On the other hand, the codex book format hasn’t changed in 2,000 years because it has always met the needs of readers. It is light, portable, durable, accessible and lendable. You can keep your place in it with a bookmark or folded corner of the page and you can scribble your thoughts about it in the margins.

Well, the likes of Steve Jobs would beg to differ. Since the establishment of the first digital archive in 1971, e-books have evolved via desktop prototypes, CD-Rom and PDF to become a major market force. Since the first e-book tablets came out in 1998, there’s been something of a gold rush with all the global tech brands wanting a cut of the action.

I must admit that I was an early sceptic, anxious about the headaches and radiation sickness that might come from staring at a screen boning up on Blake or catching up with Coetzee.

However, the new generation of gizmos that are set to come out this year seem to have vanquished that problem forever. Their high-definition E-ink aesthetic is easy-on-the-eye and does real justice to the written page. These devices also boast faster refresh rates, smoother operating systems, larger screens and a greater diversity of content, including your favourite newspapers and magazines alongside the literary classics.

Last year, sales of e-readers hit a new high with Amazon’s Kindle device alone moving 500,000 units globally. It is no wonder then that 2010 is predicted to be ‘The Year of the E-Reader.’ The battle to give the public the ultimate e-reading experience escalated into a price war in March when Sony slashed the cost of its most basic tablet in anticipation of the Apple iPad’s release. This prompted Amazon to start talking about a cheaper yet souped-up Kindle of the future, driven by a new improved Freescale processor that offers all the functions of other processors currently in the market, only more economically.

The iPad should hopefully hit Malaysian shores soon, although the hype around it is based more on promises for tomorrow than the capabilities of today. While the iPad impresses with its vast 16Gb memory, it is the future prospect of colour E-ink screens and greater compatibility with other ‘Apps’ that really makes the mouth water. As the iPad stands right now, its US$500 price tag and comparatively short battery life of 10 hours means that it is “not yet a killer,” in the words of tech blogger Ebook Doctor. However, given that Apple already dominates digital music and are fast expanding their e-book portfolio, the iPad allows you to buy new titles online in a matter of seconds, which is certainly more convenient than heading down to the mall.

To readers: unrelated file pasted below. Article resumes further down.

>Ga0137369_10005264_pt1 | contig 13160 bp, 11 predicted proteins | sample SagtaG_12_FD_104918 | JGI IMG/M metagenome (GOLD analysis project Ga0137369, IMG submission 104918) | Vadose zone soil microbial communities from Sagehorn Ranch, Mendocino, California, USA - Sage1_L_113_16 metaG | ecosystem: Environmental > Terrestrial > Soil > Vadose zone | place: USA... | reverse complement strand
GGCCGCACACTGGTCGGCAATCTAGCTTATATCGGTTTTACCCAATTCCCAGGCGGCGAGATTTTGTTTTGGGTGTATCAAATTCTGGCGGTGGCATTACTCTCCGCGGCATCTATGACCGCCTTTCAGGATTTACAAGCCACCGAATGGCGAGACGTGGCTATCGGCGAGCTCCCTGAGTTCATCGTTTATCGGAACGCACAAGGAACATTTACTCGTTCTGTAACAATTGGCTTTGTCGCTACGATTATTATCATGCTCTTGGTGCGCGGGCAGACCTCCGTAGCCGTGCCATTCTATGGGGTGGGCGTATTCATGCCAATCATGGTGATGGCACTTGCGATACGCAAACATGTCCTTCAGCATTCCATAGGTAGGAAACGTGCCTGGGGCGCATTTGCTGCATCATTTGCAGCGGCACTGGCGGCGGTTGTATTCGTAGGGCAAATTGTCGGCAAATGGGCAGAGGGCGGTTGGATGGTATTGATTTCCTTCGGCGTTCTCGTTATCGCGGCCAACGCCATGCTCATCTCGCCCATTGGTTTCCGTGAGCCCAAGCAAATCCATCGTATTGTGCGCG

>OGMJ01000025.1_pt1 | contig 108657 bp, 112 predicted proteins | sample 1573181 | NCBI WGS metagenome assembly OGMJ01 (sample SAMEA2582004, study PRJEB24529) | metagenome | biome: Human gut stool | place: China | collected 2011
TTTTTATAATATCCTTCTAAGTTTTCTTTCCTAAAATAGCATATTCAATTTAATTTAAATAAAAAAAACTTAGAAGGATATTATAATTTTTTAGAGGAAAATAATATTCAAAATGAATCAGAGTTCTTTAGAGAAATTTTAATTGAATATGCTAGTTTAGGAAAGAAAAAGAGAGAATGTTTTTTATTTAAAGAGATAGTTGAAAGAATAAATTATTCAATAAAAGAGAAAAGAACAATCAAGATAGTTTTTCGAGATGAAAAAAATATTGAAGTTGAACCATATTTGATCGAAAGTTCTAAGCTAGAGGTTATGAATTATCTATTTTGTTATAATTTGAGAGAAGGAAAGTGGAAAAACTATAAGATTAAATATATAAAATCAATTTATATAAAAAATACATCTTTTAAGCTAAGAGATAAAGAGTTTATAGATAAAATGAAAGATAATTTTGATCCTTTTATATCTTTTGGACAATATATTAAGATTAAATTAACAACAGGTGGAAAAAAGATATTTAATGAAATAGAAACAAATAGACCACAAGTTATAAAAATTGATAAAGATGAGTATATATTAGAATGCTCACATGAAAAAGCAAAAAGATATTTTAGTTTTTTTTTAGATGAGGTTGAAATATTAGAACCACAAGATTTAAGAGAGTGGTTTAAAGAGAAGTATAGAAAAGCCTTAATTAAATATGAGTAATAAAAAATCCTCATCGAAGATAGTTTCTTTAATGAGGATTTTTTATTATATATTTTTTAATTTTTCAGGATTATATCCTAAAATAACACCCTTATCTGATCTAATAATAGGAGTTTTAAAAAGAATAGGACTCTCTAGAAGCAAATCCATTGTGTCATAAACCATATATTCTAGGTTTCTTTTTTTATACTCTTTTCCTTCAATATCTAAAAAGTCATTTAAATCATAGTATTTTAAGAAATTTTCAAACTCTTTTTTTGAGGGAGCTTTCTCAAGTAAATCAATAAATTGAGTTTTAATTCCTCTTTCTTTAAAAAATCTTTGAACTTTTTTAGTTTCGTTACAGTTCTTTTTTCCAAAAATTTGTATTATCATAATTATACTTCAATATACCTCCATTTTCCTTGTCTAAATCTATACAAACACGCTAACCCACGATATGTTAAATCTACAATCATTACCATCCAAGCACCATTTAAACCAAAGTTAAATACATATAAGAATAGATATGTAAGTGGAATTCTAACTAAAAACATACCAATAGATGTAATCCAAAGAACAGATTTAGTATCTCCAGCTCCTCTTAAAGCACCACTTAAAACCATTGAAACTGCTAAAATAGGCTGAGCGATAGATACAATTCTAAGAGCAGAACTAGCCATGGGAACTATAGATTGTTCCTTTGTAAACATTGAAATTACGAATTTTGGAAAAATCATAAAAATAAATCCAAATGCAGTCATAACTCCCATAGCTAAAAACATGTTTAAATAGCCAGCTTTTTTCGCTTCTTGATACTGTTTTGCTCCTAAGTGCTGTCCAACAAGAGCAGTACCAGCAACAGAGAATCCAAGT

The most competitively-priced next-generation tablet must be Kobo, due out in mid-June. You can land one of these for only US$149.99 and it comes preloaded with 100 classic titles which adds to the great value. Expectations are high, with Wired magazine going as far as calling it “the Kindle killer.” The Kobo company originally started out designing e-book software before making the step up to the tablet market. This background expertise, along with their close connection to Borders Bookstores, means that their new tablet is gifted with a first-class content delivery system, allowing cheap and easy downloads of a whole plethora of reading materials.

Presumptuously marketed as “the tablet that has everything that the iPad is missing,” the German WePad has set itself up as a direct rival to Apple’s flagship device. The company behind it, Neofonie, has begun exclusive negotiations with publishers and media providers that are less than ecstatic about Apple’s steep prices and tight restrictions. The WePad’s publicity seems to focus on its versatility: not only can you read with comfort and speed thanks to the Intel Atom Pineview-M chip but you can take pictures with its webcam, watch Flash animations and connect up to various USB devices. Expect to find this gizmo in stores around the world by late July.